With this change, we can drop the build_word_list function and just do a simple bulk collect from the sentences table.  Then we can change generate about to use the sentences list instead of a word list.

SELECT sentence_text
 BULK COLLECT INTO about_sentences_list
 FROM dd_sentences;
FUNCTION generate_about RETURN CLOB IS
 new_about CLOB;
 num_sentences NUMBER;
BEGIN
 num_sentences := dbms_random.value(3, 11);
  --About will have between 3 and 10 sentences 
 
 FOR indx IN 1..num_sentences LOOP
 new_about := new_about ||
   about_sentence_list(dbms_random.value(1, num_sentences.count)) ||
   ' ';
 END LOOP;
 
 RETURN rtrim(new_about);
END generate_about;

This works fine except, now that we have a much sorter list to choose from, we wind up with a lot of duplicate sentences.  We’d like to only have unique sentences.

Ideas

Associative Array
  • Create an associative array to keep track of the the used indexes.
  • Generate the index number of the sentence to use separately.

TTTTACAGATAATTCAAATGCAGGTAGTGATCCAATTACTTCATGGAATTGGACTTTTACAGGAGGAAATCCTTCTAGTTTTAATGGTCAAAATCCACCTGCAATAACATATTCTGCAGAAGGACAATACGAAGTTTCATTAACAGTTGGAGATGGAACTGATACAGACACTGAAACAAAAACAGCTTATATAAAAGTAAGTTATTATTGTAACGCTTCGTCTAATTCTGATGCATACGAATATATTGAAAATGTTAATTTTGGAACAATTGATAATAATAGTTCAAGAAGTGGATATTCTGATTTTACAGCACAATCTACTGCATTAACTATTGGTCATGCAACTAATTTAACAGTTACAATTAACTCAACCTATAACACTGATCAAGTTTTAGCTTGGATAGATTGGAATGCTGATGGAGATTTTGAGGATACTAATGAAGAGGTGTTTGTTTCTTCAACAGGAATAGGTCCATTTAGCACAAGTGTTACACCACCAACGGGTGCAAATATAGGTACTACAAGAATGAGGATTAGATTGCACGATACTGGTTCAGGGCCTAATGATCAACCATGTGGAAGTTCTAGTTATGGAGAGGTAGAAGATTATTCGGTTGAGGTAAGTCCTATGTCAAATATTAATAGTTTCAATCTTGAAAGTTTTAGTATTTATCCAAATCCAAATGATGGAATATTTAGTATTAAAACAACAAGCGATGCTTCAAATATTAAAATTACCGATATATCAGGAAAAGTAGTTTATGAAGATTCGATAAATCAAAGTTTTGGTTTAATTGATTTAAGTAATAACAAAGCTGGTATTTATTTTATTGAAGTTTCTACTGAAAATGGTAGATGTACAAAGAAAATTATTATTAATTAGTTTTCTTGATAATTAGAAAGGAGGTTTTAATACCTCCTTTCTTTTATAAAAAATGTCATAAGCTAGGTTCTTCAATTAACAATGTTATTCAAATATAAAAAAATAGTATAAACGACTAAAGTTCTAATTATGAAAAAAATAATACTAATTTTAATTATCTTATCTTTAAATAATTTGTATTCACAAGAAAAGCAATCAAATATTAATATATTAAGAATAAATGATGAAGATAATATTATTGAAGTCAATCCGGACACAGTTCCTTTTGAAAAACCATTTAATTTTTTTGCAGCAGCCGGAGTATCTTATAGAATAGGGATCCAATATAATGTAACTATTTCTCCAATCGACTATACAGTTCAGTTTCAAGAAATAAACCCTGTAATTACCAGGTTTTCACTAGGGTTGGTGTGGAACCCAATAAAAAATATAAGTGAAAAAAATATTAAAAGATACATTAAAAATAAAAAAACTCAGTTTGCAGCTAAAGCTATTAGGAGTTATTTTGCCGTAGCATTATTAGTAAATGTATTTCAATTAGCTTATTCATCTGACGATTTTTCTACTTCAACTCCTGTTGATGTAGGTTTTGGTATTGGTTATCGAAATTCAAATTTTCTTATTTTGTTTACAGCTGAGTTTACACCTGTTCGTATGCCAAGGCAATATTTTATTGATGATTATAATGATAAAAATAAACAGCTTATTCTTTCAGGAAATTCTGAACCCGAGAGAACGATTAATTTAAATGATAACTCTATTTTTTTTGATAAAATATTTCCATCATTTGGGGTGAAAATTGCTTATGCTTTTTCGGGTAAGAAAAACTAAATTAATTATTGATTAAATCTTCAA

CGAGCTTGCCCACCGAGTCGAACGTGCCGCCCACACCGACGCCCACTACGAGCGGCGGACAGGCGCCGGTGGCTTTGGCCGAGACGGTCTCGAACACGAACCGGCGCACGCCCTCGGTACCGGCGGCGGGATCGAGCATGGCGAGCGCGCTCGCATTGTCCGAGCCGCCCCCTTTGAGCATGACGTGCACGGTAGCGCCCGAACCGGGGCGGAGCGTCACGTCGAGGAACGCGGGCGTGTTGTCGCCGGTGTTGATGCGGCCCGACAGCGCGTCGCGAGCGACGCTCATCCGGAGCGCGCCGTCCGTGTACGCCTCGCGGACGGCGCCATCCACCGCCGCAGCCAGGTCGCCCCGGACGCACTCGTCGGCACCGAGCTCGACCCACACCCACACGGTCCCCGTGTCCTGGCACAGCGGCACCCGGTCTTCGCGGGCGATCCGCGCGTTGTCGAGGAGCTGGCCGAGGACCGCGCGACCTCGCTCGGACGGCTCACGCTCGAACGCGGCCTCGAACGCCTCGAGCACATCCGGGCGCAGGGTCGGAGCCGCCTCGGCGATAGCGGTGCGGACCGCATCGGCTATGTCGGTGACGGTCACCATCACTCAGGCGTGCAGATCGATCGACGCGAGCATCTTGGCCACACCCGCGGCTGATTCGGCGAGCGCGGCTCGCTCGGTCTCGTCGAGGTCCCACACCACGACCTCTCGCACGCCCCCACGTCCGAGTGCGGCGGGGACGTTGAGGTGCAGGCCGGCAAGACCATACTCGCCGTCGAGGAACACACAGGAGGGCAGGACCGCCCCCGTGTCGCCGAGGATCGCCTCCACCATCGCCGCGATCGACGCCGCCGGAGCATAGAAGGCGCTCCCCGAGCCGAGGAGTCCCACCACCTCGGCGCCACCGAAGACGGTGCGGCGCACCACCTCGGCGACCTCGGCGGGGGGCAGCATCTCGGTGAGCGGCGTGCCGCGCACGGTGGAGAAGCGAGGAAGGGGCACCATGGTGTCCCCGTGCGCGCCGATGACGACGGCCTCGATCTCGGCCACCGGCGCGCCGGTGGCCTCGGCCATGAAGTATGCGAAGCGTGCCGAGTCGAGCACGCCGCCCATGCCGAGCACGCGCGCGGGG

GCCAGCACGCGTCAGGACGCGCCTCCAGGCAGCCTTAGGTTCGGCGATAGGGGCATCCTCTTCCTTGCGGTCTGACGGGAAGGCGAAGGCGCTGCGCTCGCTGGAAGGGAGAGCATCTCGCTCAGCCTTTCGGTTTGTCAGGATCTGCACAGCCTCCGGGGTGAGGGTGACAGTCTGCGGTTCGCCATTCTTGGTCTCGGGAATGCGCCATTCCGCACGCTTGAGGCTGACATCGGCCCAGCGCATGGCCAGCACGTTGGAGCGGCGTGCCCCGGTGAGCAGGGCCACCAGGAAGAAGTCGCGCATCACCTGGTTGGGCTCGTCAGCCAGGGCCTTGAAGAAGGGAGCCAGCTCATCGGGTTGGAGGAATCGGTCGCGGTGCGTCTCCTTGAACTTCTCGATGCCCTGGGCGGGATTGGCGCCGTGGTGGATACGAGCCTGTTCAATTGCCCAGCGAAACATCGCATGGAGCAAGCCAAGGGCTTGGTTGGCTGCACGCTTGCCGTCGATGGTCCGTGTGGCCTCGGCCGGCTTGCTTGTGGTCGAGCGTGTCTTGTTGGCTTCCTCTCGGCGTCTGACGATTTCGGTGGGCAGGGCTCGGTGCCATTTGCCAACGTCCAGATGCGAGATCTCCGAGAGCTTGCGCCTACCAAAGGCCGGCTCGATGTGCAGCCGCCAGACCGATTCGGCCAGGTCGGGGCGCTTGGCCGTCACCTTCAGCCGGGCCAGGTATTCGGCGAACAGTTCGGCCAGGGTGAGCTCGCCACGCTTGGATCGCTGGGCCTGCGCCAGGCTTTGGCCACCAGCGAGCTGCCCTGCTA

• If the new index number is already used regenerate the index.

The risk here is a long running process if we repeatedly hit the same random number.  It’s a low risk, but it’s there.

Copy the Collection and delete used items

Make a copy of the master collection and collection.delete(x) as the sentences are used.

Of course the problem is, deleting an item doesn’t collapse the collection and we’ll get an exception if we hit an empty index.  There are several ways to get around this, but now our code is getting long.

Copy the Collection using the Table() function

If we make a copy of the master collection by selecting from it with the Table() function, we can make a collection that is randomized.  Also, if we use FETCH NEXT we can just get the number of rows needed.

FUNCTION generate_about
 RETURN CLOB
 IS
 new_about CLOB;
 num_sentences NUMBER;
 unused_sentences_list about_sentences_type;
 random_sentence_index NUMBER;